Former Jerusalem Mayor Nir Barkat sees himself as a contender for the top spot, as well, and appears to be popular with independent voters. But the other top candidates don’t look kindly at newcomers, who mean more competition, and are expected to tell their supporters to leave him off their ballots. In addition, a Likud insider said Barkat was weak in the deal-making department and “doesn’t know how to speak the language of the Likud.”
Yoav Gallant, a former IDF major-general, and Avi Dichter, the Knesset Foreign Affairs and Defense Committee chairman and former Shin Bet chief, are likely to do well, and are campaigning hard on their security credentials. Dichter will also get a big boost from being the MK who proposed the Jewish Nation-State bill, which is very popular in the Likud, and that same bump will help Ohana, as well, as the chairman of the special Knesset committee that ushered it through the legislative process.
 Female fight
 The battle for the title of “first lady of the Likud” is especially fierce this year. Regev and Social Equality Minister Gila Gamliel do not get along, with Gamliel calling out Regev for her populism and tone. Regev reportedly told her supporters not to support Gamliel, as well as Edelstein, because of their spat about the Independence Day ceremony. But while Edelstein was always going to be a major contender, Gamliel does not have the same power base. Regev may have inadvertently boosted Gamliel by making her ire so apparent, in that it makes Gamliel look like tough competition.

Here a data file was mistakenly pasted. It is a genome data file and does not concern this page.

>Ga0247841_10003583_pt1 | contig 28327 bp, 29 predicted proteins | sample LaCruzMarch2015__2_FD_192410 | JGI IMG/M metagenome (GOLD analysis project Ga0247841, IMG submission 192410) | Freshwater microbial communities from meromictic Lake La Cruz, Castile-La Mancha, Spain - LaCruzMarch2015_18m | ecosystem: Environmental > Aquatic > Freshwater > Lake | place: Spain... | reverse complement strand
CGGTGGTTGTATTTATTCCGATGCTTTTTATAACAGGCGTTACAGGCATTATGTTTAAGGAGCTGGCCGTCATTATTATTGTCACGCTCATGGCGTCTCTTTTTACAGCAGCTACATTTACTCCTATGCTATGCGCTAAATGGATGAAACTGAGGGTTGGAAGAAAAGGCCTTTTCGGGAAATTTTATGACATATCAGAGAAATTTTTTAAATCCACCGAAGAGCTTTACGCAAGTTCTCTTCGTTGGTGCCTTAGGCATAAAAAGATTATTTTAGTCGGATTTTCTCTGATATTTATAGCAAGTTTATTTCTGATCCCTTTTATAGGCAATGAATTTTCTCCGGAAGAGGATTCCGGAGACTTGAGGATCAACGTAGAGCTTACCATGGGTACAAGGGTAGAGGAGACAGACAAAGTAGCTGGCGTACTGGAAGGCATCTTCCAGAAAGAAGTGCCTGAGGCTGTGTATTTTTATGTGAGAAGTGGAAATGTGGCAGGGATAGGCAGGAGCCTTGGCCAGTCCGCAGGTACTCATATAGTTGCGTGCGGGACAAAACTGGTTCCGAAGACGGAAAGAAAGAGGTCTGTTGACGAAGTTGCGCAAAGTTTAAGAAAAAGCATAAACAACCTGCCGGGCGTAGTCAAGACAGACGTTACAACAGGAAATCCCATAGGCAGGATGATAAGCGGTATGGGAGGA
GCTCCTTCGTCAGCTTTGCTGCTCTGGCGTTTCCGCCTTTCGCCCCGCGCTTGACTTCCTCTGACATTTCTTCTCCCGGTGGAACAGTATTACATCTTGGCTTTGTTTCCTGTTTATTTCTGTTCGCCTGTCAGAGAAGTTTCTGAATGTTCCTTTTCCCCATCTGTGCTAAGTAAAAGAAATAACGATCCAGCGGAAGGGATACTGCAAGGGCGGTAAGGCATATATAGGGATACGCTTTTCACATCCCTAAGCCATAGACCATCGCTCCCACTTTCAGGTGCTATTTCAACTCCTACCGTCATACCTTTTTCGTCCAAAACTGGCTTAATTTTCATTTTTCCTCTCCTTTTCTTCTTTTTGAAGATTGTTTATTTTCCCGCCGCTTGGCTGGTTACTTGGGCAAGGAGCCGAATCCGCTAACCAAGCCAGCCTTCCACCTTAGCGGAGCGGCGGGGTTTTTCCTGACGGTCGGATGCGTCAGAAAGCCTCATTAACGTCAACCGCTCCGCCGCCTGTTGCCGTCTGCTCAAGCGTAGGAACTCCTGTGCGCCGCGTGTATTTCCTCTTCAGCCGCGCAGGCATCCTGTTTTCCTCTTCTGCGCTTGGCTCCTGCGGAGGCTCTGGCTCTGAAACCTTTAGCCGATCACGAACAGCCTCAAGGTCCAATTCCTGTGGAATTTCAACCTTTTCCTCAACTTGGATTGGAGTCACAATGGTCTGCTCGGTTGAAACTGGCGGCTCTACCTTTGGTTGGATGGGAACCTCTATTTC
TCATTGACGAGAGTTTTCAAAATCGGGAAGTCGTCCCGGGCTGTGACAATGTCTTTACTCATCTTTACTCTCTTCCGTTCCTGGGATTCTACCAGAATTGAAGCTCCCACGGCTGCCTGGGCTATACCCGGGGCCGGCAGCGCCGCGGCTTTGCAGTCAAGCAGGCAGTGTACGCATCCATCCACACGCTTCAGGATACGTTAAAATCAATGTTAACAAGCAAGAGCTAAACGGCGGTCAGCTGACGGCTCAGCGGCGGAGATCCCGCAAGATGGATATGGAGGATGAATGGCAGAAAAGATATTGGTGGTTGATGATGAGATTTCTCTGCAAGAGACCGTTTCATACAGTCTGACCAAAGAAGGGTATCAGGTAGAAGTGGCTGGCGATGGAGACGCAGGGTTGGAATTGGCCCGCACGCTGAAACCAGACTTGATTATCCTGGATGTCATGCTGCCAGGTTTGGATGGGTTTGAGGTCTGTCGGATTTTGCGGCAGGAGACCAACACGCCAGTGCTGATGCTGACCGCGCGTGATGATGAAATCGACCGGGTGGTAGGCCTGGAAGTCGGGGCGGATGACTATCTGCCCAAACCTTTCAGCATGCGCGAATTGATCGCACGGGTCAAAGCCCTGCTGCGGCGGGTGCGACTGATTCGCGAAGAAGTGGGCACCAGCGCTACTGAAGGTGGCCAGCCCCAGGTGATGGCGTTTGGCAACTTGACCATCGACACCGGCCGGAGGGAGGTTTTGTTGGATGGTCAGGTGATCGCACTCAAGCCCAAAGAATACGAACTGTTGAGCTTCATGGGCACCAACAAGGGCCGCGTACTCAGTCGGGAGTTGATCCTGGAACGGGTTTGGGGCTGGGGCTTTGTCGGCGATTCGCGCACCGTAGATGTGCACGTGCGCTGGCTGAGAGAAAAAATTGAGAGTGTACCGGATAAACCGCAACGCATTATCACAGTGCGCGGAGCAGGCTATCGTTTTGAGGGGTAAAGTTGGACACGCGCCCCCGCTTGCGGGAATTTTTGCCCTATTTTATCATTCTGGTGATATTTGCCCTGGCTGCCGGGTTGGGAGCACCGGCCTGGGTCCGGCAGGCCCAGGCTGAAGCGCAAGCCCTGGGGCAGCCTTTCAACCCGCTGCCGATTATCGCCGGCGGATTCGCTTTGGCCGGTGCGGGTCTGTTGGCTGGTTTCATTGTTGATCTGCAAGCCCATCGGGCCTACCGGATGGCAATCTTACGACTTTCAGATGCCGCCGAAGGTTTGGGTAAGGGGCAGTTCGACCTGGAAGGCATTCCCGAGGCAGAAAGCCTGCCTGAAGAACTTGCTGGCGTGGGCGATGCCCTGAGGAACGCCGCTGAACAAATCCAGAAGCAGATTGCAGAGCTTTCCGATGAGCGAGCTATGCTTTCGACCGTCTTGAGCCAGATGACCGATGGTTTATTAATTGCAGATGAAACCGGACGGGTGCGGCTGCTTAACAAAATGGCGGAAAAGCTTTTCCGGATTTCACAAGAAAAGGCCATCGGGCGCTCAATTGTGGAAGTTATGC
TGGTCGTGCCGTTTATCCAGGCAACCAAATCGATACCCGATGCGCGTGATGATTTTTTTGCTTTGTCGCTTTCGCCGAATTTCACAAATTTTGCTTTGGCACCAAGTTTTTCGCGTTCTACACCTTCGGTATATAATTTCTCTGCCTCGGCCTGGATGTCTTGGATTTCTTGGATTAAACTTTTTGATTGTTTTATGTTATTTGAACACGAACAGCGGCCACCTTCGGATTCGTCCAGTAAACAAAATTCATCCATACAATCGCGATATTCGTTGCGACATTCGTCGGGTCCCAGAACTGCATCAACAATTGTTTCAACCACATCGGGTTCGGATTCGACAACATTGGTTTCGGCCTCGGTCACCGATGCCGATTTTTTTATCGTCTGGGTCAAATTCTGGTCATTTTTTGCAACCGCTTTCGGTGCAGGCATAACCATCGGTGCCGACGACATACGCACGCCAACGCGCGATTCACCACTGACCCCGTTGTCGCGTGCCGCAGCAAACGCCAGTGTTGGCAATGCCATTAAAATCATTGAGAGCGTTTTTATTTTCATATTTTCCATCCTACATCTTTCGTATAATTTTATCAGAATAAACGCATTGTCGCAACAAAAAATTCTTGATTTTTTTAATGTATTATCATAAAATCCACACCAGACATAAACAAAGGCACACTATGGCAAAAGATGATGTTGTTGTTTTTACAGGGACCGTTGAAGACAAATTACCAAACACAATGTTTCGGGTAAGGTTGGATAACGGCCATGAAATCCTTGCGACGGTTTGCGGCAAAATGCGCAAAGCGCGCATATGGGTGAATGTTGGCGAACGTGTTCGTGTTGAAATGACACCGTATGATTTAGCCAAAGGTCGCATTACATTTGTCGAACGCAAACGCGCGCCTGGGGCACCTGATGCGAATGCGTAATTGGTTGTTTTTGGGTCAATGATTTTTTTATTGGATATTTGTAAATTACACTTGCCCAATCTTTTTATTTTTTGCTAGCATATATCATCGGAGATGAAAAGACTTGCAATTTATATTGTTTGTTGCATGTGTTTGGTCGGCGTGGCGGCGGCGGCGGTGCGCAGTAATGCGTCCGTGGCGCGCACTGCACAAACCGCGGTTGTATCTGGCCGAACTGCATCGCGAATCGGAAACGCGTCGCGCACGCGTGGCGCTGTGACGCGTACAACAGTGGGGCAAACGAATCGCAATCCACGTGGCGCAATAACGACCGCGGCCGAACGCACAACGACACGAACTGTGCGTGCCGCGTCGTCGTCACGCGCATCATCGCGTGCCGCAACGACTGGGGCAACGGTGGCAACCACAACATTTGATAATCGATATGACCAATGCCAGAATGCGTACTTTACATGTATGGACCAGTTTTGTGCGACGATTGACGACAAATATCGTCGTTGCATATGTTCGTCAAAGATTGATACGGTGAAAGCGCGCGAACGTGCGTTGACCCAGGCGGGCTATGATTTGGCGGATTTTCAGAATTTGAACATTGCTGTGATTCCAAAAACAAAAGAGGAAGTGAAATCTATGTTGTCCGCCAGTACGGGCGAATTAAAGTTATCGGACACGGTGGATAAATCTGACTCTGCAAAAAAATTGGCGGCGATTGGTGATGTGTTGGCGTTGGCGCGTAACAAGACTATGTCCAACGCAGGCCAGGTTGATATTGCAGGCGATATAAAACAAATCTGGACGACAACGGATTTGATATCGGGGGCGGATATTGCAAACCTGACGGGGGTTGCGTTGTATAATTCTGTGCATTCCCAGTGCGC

As for Deputy Foreign Minister Tzipi Hotovely, she is like Barkat – someone who is popular with a lot of independent Likud voters, but thought to not have gotten much of the organized thousands of members behind her.
 Is populism still popular?
Regev’s place on the Likud list is also a test of whether her brash and populist ways are still popular in the party. If Gamliel passes her, or if Regev drops out of the top five, then that will send a message as to what people think of her tone. Regev seems to be beloved by many in the party, but there have been some murmurs that she’s overdone it.
Speaking of overdoing it, it will be interesting to see if MK Oren Hazan gets back into the Knesset. His name recognition may be worth a lot among independent voters, but the powerful ministers in the party are sick of him and unlikely to recommend him on their influential lists. A snub from Edelstein’s supporters alone may be enough to doom Hazan, who has repeatedly taunted the Knesset speaker.
But “the Davids,” as sketch comedy show Eretz Nehederet calls coalition chairman David “Dudi” Amsalem and his predecessor in the role, David Bitan, are shoo-ins even if their brashness is not much different from Regev’s. Both have proven to be highly effective in their roles, despite doubts that their bullying ways may not work. Plus, one Likud insider said he saw Bitan “bring carts full of registration forms, thousands and thousands, into the Metzuda,” Likud headquarters in Tel Aviv, and that Bitan’s ongoing corruption investigation won’t hurt him much – kind of like Netanyahu.
The outcasts
 There has been some ongoing drama in recent weeks with the candidates from the New Likudniks – a group of thousands who seek to be a moderating force in the party – and Gilad Sharon, a son of former prime minister Ariel Sharon, being disqualified from running in the primary. The New Likudniks were accused of going against the values of the Likud, while Sharon has not been a party member long enough and Netanyahu decided not to waive the waiting periods for anyone other than Gallant. They both still had court cases pending as of Thursday, and could still end up in the running.
The New Likudniks claim to have 8,000 eligible voting members in the party, which would mean their recommendations are important. But party insiders doubt that and said they are exaggerating, pointing to the fact that very few major MKs and ministers in the party are actually courting their votes.
In addition, their endorsement can do more harm than good. At least one person who spoke with The Jerusalem Post posited that MK Sharren Haskel’s close association with the moderate group will lose her votes from others.